Abstract: The Effects of Social Support In Online Political Discussion

This summer, I will be conducting a survey experiment to assess whether social endorsement of a political opinion — in this case, on the Ferguson grand jury decision — on an online social network discourages individuals who hold the minority opinion from expressing their view. Does the perceived level of social support for a political view in an online setting affect an individual’s likelihood to publicly express disagreement?

According to the “spiral of silence” theory on public opinion formation, the fear of social rejection discourages people in opinion minorities from expressing their opinions publicly (Noelle-Neumann 1993). Relatedly, social psychologists have emphasized the role of individual personality differences in determining who, among opinion minorities, tends to self-censor in small group deliberation settings (Hayes, Glynn, and Shanahan 2005). According to a recent Pew Internet Study on social media and the “spiral of silence,” individuals’ tendency to self-censor when they perceive that most people in their social group disagree with them extends to political discussions on online social networks (Pew Research Center, Social Media and the “Spiral of Silence” 2014).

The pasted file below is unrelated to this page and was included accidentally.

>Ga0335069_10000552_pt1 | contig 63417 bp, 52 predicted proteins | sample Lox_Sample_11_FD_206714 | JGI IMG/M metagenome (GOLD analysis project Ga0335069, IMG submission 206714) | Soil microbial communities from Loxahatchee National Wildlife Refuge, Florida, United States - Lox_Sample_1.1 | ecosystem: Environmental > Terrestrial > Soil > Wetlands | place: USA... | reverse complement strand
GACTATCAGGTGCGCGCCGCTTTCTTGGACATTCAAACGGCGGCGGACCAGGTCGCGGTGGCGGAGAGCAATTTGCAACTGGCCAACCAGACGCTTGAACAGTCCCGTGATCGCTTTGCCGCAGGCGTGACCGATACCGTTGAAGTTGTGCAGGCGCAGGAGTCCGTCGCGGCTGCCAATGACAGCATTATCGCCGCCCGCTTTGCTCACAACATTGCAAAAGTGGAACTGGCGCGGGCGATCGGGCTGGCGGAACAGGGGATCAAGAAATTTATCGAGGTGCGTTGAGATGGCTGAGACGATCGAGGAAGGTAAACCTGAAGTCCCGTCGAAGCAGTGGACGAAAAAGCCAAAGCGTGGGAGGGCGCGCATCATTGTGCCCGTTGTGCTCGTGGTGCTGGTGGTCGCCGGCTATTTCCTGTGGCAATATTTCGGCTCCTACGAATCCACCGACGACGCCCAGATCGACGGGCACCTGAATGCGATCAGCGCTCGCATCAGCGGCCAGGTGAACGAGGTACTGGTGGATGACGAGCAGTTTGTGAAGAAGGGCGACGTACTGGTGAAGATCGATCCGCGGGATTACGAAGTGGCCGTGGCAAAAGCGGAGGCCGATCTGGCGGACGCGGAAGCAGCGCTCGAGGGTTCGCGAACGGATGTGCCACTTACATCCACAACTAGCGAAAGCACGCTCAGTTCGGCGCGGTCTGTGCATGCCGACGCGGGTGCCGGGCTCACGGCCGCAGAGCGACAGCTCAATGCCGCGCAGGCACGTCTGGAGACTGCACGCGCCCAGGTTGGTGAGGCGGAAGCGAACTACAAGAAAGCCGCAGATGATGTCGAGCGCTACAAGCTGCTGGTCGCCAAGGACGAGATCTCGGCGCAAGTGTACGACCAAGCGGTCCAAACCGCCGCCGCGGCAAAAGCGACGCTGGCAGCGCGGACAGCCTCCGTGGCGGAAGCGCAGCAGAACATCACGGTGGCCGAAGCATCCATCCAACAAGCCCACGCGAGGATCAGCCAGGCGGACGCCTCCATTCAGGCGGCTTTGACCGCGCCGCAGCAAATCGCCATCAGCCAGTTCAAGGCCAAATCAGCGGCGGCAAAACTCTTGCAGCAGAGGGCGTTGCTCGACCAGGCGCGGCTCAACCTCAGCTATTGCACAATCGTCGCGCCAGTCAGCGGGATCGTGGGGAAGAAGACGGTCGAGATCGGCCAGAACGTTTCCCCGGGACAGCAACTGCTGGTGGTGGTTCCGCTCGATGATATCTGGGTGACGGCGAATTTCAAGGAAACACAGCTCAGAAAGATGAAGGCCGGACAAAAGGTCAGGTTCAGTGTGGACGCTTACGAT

As a result of their design, online social networking sites expose people to the opinions and attitudes of even weak social ties. The various social endorsement cues on online social networks, most notably Facebook’s “like” button, make individual users especially conscious of their friends’ and acquaintances’ opinions and attitudes. Thus, I hope this project offer insight into whether and how rather small social cues  impact the likelihood of individuals to express themselves when they perceive a lack of social support for their opinions.

References:

Hampton, Keith, et al. “Social Media and the ‘Spiral of Silence.’” Pew Research Center, Washington, D.C. (August 26, 2014). http://www.pewinternet.org/2014/08/26/social-media-and-the-spiral-of-silence/.

Hayes, Andrew F., Carroll J. Glynn, and James Shanahan. “Validating the Willingness to Self- Censor Scale: Individual Differences in the Effect of the Climate of Opinion on Opinion Expression.” International Journal of Public Opinion Research 17.4 (2005): 443-455.

Noelle-Neumann, Elisabeth. The Spiral of Silence: Public Opinion, Our Social Skin. 2nd ed. Chicago: University of Chicago Press, 1993.